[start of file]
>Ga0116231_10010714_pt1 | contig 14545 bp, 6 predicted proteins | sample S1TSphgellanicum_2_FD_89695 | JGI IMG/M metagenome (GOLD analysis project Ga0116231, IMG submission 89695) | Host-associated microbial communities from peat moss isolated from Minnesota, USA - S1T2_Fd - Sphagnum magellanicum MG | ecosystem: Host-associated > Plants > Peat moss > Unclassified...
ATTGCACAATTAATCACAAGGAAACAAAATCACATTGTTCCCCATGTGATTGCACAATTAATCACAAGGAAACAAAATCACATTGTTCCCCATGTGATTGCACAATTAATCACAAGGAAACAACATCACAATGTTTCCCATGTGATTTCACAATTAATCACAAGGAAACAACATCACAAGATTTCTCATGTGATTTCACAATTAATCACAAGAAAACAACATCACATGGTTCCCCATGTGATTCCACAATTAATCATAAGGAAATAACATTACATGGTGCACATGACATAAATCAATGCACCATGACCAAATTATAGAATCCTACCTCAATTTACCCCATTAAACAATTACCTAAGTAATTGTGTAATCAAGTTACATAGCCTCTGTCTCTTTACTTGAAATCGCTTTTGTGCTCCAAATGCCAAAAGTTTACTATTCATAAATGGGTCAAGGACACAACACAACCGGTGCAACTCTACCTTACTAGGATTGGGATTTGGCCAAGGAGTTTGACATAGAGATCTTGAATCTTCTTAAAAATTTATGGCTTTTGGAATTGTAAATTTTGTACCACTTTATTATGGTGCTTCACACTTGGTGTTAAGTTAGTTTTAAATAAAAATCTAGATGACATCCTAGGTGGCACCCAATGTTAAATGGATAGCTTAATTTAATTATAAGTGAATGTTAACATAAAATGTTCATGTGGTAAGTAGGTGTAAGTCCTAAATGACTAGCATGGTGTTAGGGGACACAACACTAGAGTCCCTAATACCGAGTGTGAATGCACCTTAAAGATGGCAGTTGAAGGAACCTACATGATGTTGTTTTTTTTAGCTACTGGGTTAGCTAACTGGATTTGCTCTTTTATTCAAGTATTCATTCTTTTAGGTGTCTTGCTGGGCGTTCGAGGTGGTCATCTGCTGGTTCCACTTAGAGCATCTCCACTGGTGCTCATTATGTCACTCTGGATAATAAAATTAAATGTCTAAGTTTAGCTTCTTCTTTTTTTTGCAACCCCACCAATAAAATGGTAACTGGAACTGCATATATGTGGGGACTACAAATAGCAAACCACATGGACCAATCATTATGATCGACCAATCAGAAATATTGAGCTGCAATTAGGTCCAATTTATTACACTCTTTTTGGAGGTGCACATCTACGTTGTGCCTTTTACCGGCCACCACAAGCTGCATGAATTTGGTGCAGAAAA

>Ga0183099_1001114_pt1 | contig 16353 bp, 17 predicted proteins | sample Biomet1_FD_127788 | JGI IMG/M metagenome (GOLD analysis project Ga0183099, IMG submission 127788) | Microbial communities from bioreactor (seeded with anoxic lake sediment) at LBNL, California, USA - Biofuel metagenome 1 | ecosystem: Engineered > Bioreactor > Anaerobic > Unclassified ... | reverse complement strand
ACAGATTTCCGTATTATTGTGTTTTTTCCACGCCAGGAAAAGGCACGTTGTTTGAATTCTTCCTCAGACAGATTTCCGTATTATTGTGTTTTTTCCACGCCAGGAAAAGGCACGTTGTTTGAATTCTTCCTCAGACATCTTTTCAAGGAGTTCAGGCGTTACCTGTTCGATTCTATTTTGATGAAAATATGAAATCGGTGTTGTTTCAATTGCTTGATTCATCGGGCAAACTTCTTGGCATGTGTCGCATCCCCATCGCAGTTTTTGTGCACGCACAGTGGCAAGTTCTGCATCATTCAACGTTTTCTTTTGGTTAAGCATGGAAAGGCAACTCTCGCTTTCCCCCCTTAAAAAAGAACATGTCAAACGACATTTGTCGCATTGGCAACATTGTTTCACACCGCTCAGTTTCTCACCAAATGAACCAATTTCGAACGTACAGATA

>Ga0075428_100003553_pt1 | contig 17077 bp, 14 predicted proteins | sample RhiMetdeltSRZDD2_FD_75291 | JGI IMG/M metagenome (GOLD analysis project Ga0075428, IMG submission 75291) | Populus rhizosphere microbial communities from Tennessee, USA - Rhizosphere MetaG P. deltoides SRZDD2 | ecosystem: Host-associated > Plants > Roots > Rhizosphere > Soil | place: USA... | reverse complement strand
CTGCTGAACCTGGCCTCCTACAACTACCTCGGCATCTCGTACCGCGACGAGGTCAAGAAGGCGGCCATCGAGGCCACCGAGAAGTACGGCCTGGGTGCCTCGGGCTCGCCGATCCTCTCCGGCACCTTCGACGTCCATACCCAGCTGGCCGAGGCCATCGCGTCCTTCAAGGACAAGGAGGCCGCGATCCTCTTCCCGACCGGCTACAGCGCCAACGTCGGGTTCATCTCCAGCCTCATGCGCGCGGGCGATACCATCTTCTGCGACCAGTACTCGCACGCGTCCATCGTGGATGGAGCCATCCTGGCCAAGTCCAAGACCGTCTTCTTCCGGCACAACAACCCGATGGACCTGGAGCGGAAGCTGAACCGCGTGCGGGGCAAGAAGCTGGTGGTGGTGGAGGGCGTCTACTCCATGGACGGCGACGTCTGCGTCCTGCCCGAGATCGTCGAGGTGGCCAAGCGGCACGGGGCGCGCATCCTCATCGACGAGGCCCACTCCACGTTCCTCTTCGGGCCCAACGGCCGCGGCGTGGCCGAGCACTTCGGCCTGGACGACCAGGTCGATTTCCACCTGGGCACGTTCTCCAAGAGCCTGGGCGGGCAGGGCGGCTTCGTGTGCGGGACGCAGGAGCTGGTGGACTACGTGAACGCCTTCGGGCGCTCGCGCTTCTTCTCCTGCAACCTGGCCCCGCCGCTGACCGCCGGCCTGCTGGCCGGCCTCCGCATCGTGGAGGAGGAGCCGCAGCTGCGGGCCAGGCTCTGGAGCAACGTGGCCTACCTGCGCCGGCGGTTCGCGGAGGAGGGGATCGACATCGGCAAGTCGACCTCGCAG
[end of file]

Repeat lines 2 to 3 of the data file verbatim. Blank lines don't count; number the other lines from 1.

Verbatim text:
ATTGCACAATTAATCACAAGGAAACAAAATCACATTGTTCCCCATGTGATTGCACAATTAATCACAAGGAAACAAAATCACATTGTTCCCCATGTGATTGCACAATTAATCACAAGGAAACAACATCACAATGTTTCCCATGTGATTTCACAATTAATCACAAGGAAACAACATCACAAGATTTCTCATGTGATTTCACAATTAATCACAAGAAAACAACATCACATGGTTCCCCATGTGATTCCACAATTAATCATAAGGAAATAACATTACATGGTGCACATGACATAAATCAATGCACCATGACCAAATTATAGAATCCTACCTCAATTTACCCCATTAAACAATTACCTAAGTAATTGTGTAATCAAGTTACATAGCCTCTGTCTCTTTACTTGAAATCGCTTTTGTGCTCCAAATGCCAAAAGTTTACTATTCATAAATGGGTCAAGGACACAACACAACCGGTGCAACTCTACCTTACTAGGATTGGGATTTGGCCAAGGAGTTTGACATAGAGATCTTGAATCTTCTTAAAAATTTATGGCTTTTGGAATTGTAAATTTTGTACCACTTTATTATGGTGCTTCACACTTGGTGTTAAGTTAGTTTTAAATAAAAATCTAGATGACATCCTAGGTGGCACCCAATGTTAAATGGATAGCTTAATTTAATTATAAGTGAATGTTAACATAAAATGTTCATGTGGTAAGTAGGTGTAAGTCCTAAATGACTAGCATGGTGTTAGGGGACACAACACTAGAGTCCCTAATACCGAGTGTGAATGCACCTTAAAGATGGCAGTTGAAGGAACCTACATGATGTTGTTTTTTTTAGCTACTGGGTTAGCTAACTGGATTTGCTCTTTTATTCAAGTATTCATTCTTTTAGGTGTCTTGCTGGGCGTTCGAGGTGGTCATCTGCTGGTTCCACTTAGAGCATCTCCACTGGTGCTCATTATGTCACTCTGGATAATAAAATTAAATGTCTAAGTTTAGCTTCTTCTTTTTTTTGCAACCCCACCAATAAAATGGTAACTGGAACTGCATATATGTGGGGACTACAAATAGCAAACCACATGGACCAATCATTATGATCGACCAATCAGAAATATTGAGCTGCAATTAGGTCCAATTTATTACACTCTTTTTGGAGGTGCACATCTACGTTGTGCCTTTTACCGGCCACCACAAGCTGCATGAATTTGGTGCAGAAAA

>Ga0183099_1001114_pt1 | contig 16353 bp, 17 predicted proteins | sample Biomet1_FD_127788 | JGI IMG/M metagenome (GOLD analysis project Ga0183099, IMG submission 127788) | Microbial communities from bioreactor (seeded with anoxic lake sediment) at LBNL, California, USA - Biofuel metagenome 1 | ecosystem: Engineered > Bioreactor > Anaerobic > Unclassified ... | reverse complement strand